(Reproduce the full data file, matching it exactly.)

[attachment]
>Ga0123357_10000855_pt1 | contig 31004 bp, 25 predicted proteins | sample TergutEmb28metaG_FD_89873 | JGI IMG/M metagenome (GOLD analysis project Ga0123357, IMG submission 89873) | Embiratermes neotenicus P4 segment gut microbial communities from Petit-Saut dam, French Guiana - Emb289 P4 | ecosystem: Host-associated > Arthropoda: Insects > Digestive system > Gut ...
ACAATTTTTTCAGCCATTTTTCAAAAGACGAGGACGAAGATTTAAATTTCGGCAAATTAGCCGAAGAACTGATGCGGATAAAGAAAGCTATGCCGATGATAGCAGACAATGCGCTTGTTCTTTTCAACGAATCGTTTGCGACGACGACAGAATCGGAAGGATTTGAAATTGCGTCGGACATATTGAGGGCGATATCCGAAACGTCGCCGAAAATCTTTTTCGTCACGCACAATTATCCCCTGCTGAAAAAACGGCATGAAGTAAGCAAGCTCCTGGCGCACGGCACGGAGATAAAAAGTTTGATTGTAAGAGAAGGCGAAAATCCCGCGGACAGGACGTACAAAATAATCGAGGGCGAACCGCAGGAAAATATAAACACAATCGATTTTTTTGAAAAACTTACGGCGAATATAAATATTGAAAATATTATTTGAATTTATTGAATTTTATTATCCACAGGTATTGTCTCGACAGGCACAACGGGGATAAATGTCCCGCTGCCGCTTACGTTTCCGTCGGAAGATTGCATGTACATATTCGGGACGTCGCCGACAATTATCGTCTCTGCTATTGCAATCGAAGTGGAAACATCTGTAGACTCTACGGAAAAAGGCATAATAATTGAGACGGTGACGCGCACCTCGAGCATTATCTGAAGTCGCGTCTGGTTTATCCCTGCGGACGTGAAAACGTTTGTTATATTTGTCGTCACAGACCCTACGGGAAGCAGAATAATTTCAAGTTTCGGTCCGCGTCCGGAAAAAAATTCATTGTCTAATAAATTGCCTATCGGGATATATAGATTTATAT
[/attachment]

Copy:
>Ga0123357_10000855_pt1 | contig 31004 bp, 25 predicted proteins | sample TergutEmb28metaG_FD_89873 | JGI IMG/M metagenome (GOLD analysis project Ga0123357, IMG submission 89873) | Embiratermes neotenicus P4 segment gut microbial communities from Petit-Saut dam, French Guiana - Emb289 P4 | ecosystem: Host-associated > Arthropoda: Insects > Digestive system > Gut ...
ACAATTTTTTCAGCCATTTTTCAAAAGACGAGGACGAAGATTTAAATTTCGGCAAATTAGCCGAAGAACTGATGCGGATAAAGAAAGCTATGCCGATGATAGCAGACAATGCGCTTGTTCTTTTCAACGAATCGTTTGCGACGACGACAGAATCGGAAGGATTTGAAATTGCGTCGGACATATTGAGGGCGATATCCGAAACGTCGCCGAAAATCTTTTTCGTCACGCACAATTATCCCCTGCTGAAAAAACGGCATGAAGTAAGCAAGCTCCTGGCGCACGGCACGGAGATAAAAAGTTTGATTGTAAGAGAAGGCGAAAATCCCGCGGACAGGACGTACAAAATAATCGAGGGCGAACCGCAGGAAAATATAAACACAATCGATTTTTTTGAAAAACTTACGGCGAATATAAATATTGAAAATATTATTTGAATTTATTGAATTTTATTATCCACAGGTATTGTCTCGACAGGCACAACGGGGATAAATGTCCCGCTGCCGCTTACGTTTCCGTCGGAAGATTGCATGTACATATTCGGGACGTCGCCGACAATTATCGTCTCTGCTATTGCAATCGAAGTGGAAACATCTGTAGACTCTACGGAAAAAGGCATAATAATTGAGACGGTGACGCGCACCTCGAGCATTATCTGAAGTCGCGTCTGGTTTATCCCTGCGGACGTGAAAACGTTTGTTATATTTGTCGTCACAGACCCTACGGGAAGCAGAATAATTTCAAGTTTCGGTCCGCGTCCGGAAAAAAATTCATTGTCTAATAAATTGCCTATCGGGATATATAGATTTATAT